the visible region.
3) For each site in the site sets maintained for each visible edge:
assign it to whichever of the two new edges its ray crosses.
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Note about optimizing this: In an actual implementation you would not
keep around unprocessed sites who are inside the convex hull. So the
sets of sites maintained at the edges would always be outside the
current convex hull. This only makes the algorithm more efficient.
However, we'll analyze the algorithm as stated above.
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Running time analysis.
It's obvious that all work other than that done by BuildTent()
takes O(n) time. What about BuildTent()?
Let's partition the cost of BuildTent() running over the entire
computation, into two parts. The "Edge Cost" is the cost of parts 1
and 2. It's proportional to the number of visible edges. The "Ray
Cost" is the cost of part 3, and it's proportional to the number of
sites in the site sets of visible edges processed there.
Let's analyze these costs separately. It's easy to see that the total
Edge Costs are O(n). Just keep a token on each edge of the current
CH. When we run BuildTent() we remove some visible edges and add two
new edges. Use the tokens on the visible edges that are removed to
pay for their removal. Then put a new token on each of the new edges.
Thus only two new tokens are needed each time, for a total cost of 2n
tokens.
What about the Ray Costs? Here's where we use backward analysis.
Let's write down the sequence of sites (after the random permutation
of P4...Pn).
P1 P2 P3 | P4 P5 P6 ... Pi Pi+1 Pi_2 ... Pn
\_____________/ \______________/
processed unprocessed
In a backward running of the algorithm we pick a random processed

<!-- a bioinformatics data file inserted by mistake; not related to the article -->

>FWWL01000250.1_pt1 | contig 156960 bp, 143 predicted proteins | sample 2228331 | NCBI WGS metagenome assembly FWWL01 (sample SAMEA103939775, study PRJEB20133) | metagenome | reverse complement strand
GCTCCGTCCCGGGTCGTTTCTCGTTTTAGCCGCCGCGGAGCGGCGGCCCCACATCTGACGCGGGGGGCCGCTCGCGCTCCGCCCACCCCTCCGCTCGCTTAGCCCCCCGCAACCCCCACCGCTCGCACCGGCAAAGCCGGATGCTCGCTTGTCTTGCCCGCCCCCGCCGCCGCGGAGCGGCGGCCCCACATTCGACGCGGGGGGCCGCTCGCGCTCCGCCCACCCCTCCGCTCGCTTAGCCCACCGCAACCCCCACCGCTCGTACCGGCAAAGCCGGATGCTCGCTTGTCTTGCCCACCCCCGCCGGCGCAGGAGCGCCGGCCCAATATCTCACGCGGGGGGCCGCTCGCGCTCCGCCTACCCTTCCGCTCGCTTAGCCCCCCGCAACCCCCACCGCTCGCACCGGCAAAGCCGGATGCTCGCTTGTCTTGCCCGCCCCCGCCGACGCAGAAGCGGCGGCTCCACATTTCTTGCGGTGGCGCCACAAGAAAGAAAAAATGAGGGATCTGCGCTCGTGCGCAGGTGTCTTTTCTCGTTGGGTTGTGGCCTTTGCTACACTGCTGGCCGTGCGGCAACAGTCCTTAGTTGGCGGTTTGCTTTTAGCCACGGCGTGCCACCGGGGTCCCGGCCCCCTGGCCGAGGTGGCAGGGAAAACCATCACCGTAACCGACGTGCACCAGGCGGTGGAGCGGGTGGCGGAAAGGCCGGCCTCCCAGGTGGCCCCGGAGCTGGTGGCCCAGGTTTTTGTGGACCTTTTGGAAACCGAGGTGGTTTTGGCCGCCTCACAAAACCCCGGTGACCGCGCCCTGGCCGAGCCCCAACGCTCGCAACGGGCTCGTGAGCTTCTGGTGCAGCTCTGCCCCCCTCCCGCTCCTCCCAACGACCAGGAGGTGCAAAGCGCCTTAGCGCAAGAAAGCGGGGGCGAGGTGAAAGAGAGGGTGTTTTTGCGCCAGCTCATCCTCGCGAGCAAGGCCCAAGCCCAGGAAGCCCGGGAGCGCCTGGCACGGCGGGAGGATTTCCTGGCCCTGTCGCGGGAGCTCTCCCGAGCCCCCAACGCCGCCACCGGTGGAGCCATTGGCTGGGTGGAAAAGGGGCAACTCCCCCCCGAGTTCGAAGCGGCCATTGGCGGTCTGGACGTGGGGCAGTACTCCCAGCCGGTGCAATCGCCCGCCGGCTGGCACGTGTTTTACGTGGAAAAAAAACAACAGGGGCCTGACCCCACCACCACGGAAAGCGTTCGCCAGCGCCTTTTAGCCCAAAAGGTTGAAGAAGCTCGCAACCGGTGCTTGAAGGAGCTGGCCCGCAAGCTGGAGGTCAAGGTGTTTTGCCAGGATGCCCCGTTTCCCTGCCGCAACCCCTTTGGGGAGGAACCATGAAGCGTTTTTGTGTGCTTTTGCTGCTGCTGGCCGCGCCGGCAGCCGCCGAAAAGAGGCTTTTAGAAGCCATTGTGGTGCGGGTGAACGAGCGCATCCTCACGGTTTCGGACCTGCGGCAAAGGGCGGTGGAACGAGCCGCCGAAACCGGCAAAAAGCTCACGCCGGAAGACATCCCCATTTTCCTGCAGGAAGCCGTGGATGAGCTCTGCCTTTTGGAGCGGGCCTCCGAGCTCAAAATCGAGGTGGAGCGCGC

point and unprocess it. There are i-3 points to choose from (P1, P2
and P3 are not part of the randomization). The number of rays stored
in all the edges of the current CH is one for each unprocessed point,
or (n-i). What is the expected Ray Cost of the step? There are i-3
unprocessed sites to choose from to remove. The ones that are
interior to the current CH have zero ray cost. The ones on the CH
incur a ray cost equal to the number of rays crossing the edge to the
left of this site plus the number of rays crossing the edge to the
right of this site. (This situation is exactly analogous to the
situation we analyzed in removing darts from the quicksort dart board.
The role of an empty cell on the board is played by a ray to an
unprocessed site.) So among all the options of processed sites to
unprocess, each ray is counted twice. (Actually it may be less
because of the possibility that some of P1, P2 or P3 are still on the
CH, and we're not allowed to choose these.) So the expected ray cost
is:
R_i = Expected ray cost of unstep i <= 2(n-i) / (i-3)
<= 2n/(i-3)
E_n = Expected total Ray Cost <= SUM [ 2n/(i-3) ]
i = 4...n
<= 2nH(n-3) = O(n log n)
(Here H(k) is the kth harmonic number).